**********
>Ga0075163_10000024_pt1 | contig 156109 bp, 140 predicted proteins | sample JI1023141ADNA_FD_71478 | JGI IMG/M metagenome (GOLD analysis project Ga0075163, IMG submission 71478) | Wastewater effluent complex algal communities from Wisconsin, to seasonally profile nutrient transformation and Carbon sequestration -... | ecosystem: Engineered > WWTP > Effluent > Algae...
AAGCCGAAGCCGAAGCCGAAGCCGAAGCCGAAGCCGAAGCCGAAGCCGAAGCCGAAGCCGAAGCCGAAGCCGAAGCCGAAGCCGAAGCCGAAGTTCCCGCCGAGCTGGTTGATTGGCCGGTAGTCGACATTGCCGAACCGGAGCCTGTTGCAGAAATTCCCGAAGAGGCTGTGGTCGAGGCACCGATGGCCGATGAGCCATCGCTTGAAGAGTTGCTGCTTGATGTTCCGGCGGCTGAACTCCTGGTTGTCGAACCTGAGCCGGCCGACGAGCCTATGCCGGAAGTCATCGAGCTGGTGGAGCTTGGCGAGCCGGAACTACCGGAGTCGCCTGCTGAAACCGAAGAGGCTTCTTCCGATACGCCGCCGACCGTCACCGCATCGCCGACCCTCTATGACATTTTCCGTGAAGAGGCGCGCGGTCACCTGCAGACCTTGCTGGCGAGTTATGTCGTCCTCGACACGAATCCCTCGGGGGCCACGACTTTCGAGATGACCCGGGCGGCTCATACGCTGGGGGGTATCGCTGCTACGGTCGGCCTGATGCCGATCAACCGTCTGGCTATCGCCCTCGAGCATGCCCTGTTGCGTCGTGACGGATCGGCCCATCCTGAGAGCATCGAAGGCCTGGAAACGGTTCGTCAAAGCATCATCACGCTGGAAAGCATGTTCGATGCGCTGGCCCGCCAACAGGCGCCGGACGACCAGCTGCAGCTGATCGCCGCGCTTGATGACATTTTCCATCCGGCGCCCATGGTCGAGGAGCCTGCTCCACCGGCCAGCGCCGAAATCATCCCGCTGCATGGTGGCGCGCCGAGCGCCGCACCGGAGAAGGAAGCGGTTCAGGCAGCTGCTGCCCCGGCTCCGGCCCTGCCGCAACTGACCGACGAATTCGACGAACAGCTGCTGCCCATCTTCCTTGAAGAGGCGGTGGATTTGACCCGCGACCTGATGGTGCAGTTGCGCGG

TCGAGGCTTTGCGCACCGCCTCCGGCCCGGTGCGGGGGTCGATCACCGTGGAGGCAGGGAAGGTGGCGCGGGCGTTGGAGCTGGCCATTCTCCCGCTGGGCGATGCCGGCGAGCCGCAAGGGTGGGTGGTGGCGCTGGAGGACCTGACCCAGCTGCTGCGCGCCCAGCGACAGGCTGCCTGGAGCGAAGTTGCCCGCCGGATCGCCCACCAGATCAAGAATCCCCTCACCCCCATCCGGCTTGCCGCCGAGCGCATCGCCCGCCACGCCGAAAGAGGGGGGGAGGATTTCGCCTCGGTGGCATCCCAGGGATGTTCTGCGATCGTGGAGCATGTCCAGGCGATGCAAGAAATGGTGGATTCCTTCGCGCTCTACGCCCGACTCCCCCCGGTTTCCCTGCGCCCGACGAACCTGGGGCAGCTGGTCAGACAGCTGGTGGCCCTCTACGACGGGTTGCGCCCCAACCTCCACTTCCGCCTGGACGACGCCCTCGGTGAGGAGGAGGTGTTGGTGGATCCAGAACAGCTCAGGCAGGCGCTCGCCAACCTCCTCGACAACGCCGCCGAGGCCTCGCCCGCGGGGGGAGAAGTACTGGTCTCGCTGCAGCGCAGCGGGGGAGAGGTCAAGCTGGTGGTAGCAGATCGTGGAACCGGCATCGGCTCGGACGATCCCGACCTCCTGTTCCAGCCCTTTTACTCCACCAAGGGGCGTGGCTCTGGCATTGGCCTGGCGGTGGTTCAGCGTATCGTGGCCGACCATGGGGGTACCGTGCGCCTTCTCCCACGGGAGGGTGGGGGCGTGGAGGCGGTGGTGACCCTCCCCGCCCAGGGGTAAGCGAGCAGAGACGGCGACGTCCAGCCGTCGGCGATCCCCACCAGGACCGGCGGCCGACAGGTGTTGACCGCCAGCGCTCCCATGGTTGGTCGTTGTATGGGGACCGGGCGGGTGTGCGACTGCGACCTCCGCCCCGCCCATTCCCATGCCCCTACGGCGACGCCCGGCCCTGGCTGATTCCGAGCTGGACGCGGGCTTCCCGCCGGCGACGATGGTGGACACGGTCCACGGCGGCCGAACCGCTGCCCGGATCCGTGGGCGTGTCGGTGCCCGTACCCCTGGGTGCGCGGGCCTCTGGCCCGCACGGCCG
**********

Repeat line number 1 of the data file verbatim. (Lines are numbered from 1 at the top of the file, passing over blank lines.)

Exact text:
>Ga0075163_10000024_pt1 | contig 156109 bp, 140 predicted proteins | sample JI1023141ADNA_FD_71478 | JGI IMG/M metagenome (GOLD analysis project Ga0075163, IMG submission 71478) | Wastewater effluent complex algal communities from Wisconsin, to seasonally profile nutrient transformation and Carbon sequestration -... | ecosystem: Engineered > WWTP > Effluent > Algae...